When high demand meets artificially restricted supply, prices will go up.

  • rate this
    +1

    Comment number 760.

    Unfortunately, the poorer in our society will always breed like rabbits. It has always been like that. They don't have to but they can't help themselves. Their whole lives are run like that. Unfortunately, the rest of us have to pay for their selfish lifestyle through taxes etc.

    Just look at these huge families on benefits. They should be forced to be snipped after a couple of kids.

  • rate this
    +3

    Comment number 759.

    It like watching a horse race...money always out in front...common sense lagging behind.

    Children are expensive...if you are poor...don't have them and if you are wealthier but stupid...don't have them.

    The bubble wrapped little robot dears........

  • rate this
    0

    Comment number 758.

    If you are working hard even if it’s doing the most rubbish of rubbish jobs shoveling crap in the crap factory you should be entitled to have children and if minimum wage is not enough you should be supported. Its not fair to say to that person that his shoveling crap job is not good enough for them to have children and they need to get a job as a banker or something.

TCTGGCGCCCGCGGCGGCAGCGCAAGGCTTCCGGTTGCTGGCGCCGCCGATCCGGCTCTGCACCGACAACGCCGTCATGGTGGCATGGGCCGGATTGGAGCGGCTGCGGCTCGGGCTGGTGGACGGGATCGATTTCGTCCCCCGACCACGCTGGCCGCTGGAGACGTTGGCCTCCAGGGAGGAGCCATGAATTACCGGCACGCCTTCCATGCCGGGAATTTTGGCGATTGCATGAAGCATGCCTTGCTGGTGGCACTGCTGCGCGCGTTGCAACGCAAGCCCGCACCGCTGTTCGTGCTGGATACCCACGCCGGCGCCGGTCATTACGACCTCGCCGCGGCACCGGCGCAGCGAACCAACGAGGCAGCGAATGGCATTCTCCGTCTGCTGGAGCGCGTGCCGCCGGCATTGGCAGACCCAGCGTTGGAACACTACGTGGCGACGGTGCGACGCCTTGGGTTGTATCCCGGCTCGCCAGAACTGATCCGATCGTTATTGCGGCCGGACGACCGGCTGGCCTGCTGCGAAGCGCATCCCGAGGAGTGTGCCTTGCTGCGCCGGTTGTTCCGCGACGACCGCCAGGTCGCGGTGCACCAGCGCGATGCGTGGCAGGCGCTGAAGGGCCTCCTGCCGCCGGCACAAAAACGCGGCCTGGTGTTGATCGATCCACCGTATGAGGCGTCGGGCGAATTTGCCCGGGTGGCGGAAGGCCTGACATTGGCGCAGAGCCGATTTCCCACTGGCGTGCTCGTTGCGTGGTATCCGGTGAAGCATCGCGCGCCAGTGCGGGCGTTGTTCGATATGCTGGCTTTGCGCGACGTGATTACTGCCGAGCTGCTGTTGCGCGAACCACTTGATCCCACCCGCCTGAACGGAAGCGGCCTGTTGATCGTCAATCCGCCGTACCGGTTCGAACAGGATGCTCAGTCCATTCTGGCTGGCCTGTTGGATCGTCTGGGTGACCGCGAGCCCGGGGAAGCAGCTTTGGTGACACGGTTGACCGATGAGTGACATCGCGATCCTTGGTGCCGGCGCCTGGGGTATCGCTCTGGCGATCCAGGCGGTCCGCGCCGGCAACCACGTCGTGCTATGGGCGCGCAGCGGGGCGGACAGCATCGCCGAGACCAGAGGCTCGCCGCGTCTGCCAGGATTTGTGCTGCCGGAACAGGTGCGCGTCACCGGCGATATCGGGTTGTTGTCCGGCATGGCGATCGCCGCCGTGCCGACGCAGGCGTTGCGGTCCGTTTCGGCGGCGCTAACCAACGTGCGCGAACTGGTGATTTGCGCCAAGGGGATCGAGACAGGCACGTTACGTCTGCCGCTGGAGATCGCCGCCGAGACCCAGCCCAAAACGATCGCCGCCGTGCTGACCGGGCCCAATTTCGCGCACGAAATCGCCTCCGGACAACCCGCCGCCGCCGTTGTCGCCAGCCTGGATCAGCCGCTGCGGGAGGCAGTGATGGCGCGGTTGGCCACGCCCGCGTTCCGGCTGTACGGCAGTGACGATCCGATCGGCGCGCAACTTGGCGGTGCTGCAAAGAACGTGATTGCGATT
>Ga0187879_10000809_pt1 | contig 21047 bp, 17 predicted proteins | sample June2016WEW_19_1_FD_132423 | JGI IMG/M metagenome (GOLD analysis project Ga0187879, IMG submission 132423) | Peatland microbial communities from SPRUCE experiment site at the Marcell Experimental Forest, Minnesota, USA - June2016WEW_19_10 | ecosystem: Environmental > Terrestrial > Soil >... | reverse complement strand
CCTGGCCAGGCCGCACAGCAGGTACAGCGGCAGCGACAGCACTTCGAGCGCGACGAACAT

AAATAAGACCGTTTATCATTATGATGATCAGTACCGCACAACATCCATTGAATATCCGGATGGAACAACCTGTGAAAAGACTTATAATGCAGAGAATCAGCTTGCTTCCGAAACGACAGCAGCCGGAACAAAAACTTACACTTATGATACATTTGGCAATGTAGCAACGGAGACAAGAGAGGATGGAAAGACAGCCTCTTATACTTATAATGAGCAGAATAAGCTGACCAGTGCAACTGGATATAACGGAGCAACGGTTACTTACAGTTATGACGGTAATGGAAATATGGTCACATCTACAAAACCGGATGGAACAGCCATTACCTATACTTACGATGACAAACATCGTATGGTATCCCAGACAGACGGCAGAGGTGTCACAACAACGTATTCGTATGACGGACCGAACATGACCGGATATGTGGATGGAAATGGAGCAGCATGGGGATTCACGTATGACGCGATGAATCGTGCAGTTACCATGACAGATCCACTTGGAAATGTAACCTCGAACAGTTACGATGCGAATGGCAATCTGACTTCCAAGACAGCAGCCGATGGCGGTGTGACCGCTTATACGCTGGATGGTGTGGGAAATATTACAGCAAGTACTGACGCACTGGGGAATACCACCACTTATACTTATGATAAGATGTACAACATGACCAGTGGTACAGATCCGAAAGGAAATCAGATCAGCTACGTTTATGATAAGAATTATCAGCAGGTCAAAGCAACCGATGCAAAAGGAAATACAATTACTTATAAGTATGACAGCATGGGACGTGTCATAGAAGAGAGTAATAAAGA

• rate this
    +2

    Comment number 757.

    @727 Don't worry I wont have kids till I can afford them. Go figure.

  • rate this
    0

    Comment number 756.

    @747 No it's not poor. It's a strong salary. However it puts you in the grey middle area where you get no support and are asked for pay full whack for everything. So swings and roundabouts. Compounded perhaps if she is a single mother. Who knows. Not always as clear cut as it looks though.

  • rate this
    +4

    Comment number 755.

    If the government reintroduced joint tax allowances, then instead of going to work to earn just enough to cover childcare, it may be more viable for mothers to stay at home and care for their child(ren) themselves, thereby creating job vacancies which could be filled by the currently unemployed, thereby reducing the benefits bill.